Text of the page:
Quality of Life.
Things of that sort. I'm reminded of a line from the movie I saw yesterday, taken completely out of context. It was the mother of a gay son bursting from denial,
"Maybe I don't want to know."
Seeing my Dad in good spirits was enough to help me block out what is feared. Personally, I've lived with Cancer long enough, that I, by no means invite death, but I do not fear it.
I can recall the good stuff.
There's volumes of it.
Life's been relatively wonderful.
Even with the lows, the stubbed toes, the broken bones, and getting lost in the corn behind the house growing up— there was relief in finding the exit.
I think the worst thing I can do is forget the good parts.
June 21, 2004
Out the kitchen window
All my brothers and sister got together today to grill out and plant a garden (albeit late in the season) for our dad.
I was slow getting there, lugging all my laundry for freshening.
The weather couldn't have been better and even Dad came outside to sit under the shade for a piece as we prepped the beds and planted tomatoes, beans, flowers and other things. He'd say things like, "It's wearing me out just watching ya's" and head back inside for a few.
It probably just looked harder than it was, one Glass family trait is the ability to sweat buckets.
Overall, a really great day. I ate like a pig with snacks every few hours. Cheesecake and American Chopper rounded out the evening before I broke my sister's computer.
Spent the night, now getting ready to take my Dad to doctor for one o them scan things.
June 16, 2004
My dad and I bored ourselves to tears at the hospital, waiting for the drips to stop. Afterward, a quick trip through the e-check and my car got the thumbs up.
We passed lots of Tiger Lilies along the way. They weren't in bloom a week ago.
I'm tired. Battling a cold that has a sticky cough and makes me nauseous from time to time. Is it allergies? I dunno. I'm just trying to get over it and back on the saddle.
I'm going to try and focus on some things around the office/home this next week. Posting will likely continue to be spotty.
June 07, 2004
All filled in
Drove out to my sisters today and enjoyed the drive. Picked up lots of supplies at the craft store and fabric store for my sewing project along the way.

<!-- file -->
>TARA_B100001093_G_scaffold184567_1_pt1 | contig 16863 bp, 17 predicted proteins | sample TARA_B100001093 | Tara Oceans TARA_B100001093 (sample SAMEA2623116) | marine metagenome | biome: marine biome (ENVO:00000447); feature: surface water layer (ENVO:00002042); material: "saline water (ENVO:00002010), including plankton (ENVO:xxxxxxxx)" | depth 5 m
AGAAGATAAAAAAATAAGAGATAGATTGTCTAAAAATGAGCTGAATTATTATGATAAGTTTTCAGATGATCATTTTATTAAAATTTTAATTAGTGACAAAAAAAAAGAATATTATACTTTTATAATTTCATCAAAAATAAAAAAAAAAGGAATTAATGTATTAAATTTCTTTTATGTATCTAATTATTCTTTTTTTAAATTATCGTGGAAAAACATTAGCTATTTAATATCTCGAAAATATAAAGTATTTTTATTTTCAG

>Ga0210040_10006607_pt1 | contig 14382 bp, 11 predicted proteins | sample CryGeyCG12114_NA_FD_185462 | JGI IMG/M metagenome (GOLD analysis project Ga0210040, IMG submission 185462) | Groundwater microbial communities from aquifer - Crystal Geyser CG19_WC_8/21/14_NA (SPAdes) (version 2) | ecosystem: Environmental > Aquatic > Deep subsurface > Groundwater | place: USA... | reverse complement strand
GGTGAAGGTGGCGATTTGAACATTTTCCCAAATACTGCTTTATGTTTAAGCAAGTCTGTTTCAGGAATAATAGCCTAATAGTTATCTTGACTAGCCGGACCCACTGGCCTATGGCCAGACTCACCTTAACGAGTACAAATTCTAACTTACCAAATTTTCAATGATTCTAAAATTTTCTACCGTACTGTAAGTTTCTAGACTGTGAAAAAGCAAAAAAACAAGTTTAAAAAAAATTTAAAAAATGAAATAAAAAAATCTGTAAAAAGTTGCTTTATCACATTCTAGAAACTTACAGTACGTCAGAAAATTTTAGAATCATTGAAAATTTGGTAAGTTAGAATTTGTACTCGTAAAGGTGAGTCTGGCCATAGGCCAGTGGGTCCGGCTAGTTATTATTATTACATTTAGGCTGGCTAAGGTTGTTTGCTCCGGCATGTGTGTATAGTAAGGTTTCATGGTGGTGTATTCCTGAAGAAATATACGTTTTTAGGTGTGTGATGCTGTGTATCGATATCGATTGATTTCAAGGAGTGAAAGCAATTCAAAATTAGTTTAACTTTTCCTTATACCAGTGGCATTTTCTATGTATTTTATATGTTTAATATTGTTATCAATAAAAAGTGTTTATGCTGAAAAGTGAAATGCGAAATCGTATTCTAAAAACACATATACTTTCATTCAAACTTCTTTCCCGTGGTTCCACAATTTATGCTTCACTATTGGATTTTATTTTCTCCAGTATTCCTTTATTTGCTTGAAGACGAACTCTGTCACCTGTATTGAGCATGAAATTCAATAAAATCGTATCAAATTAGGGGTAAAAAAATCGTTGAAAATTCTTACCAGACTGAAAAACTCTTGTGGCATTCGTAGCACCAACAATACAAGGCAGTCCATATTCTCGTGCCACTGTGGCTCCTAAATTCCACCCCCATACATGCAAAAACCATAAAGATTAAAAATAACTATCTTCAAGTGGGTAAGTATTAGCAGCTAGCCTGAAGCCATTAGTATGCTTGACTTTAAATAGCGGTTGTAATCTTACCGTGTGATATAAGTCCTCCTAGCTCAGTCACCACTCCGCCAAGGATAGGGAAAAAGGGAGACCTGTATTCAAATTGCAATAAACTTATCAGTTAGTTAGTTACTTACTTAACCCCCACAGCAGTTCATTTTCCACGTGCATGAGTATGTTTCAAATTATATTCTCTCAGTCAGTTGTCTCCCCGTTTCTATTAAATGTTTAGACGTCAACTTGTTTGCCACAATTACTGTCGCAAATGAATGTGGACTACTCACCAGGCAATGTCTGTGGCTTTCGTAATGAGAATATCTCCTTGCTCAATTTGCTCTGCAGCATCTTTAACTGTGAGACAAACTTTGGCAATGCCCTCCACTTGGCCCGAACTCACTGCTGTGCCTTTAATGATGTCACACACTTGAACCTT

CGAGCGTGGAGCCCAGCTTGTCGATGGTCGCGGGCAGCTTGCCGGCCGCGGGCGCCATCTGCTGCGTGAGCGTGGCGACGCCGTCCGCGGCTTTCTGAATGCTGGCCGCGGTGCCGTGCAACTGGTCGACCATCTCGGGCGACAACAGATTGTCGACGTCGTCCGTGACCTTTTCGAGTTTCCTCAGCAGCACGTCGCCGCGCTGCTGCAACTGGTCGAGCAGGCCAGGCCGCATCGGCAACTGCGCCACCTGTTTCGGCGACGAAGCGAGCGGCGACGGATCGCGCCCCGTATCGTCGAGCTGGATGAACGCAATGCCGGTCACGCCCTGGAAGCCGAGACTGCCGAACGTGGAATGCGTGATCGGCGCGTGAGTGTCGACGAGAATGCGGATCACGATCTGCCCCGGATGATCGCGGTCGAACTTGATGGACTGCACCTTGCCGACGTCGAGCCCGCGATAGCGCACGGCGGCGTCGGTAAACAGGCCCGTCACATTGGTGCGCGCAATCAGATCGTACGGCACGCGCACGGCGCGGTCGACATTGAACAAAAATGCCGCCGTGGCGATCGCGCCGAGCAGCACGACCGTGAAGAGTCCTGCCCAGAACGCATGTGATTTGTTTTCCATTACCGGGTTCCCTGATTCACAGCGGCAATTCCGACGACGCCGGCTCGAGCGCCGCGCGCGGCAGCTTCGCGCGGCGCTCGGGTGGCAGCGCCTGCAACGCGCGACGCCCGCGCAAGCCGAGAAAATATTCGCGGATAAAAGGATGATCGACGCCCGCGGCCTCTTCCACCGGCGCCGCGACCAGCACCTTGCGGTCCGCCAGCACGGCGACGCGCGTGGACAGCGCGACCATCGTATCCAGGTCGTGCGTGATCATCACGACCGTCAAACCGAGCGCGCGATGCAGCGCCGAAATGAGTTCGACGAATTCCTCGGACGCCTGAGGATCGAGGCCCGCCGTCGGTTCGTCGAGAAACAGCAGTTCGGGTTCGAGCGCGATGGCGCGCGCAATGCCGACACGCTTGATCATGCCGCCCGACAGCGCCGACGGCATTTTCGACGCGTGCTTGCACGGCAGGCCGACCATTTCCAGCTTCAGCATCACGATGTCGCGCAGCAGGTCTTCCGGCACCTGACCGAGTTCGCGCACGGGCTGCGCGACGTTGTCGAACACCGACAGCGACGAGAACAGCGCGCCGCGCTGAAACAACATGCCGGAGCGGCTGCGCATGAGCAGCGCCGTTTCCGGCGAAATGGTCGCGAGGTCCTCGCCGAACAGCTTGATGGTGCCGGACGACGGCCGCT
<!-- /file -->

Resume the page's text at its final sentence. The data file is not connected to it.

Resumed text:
Took another shot of the half grazed hill for compare and contrast purposes. Amazing what a few months can do.
Gave my brother a Coleco handheld football game I picked up at the antique toy store a while back. He instantly recognized it and the batteries seemed to work.
Hung out back with my sister and just shot the shit about life in general and it was good. If I had a million dollars, she'd so be on a beach right now having a frozen drink with an umbrella in it. She's due.
My niece is getting ready to go on a trip to Yellowstone and I'm real excited for her. Hopefully the time with her pops and first plane ride will be super great. I know when I first went out West a brief time ago, I was bowled over at the difference of geography. It'll be interesting to get her impression.
Speaking of pops, my dad's been getting around, sat outside a piece today while watching my brother repair a mower. He seems a little haggard, but hanging in there with aplomb.
Overall, ya can't ask for much more on a Sunday.
May 28, 2004
May 18, 2004
Keep the shiny side up
I'm sitting there with my Pops, he's grown weaker through the treatments. Weight's down. Appetite gone. Hair, gone.
The spirit's there though.
In his quiet way, it's there. If anything, in his willingness to resume chemo.
People ask me if we're close, and I say yes without hesitation, but I know that I'm the distant son. The one that he doesn't see as much.
We have a strong connection though, like the rest of the world is crazy. Like the drama that swirls around us cannot penetrate, and we exist with a mutual understanding.
I look at this photo and see myself. I see all the qualities we share.
I see how easy he is to read.
A lyric swims through my mind, "Never let you in. Never let you out."
When awake from the upright nodding off, you can understand what he's feeling in his expression.
Sometimes it's blank. Sometimes it's deep hurt and confusion. and sometimes it's joy— The smiles lines you can't repress.
On the drive home, I put in the new Loretta Lynn album, and tell him way too many details about it. About the production. About the wonderful collaboration between old and new. How raw it sounds, and how her voice, though not a smooth as Patsy's, still bears a lilt all her own. A distinct ingredient.
She sings a song about missing being a mrs., and a line speaks of a wedding band.
He pulls his left hand up, as if waking from a dream, verifying that the ring's still there.
His muscles calm and relax.
I like these days most of all. When I'm out in the country and spending this time with him. Windows rolled down, and neither of us forced to comment on the news.
Memories whirl by.
I'm home, I catch myself saying. This is where I need to be.
I recall these roads, from my first times driving. The curves. The trees. The fields. The shitty K-Car I got to take out. And my dad saying, "Keep it between the lines and the shiny side up."
April 12, 2004
The egg dish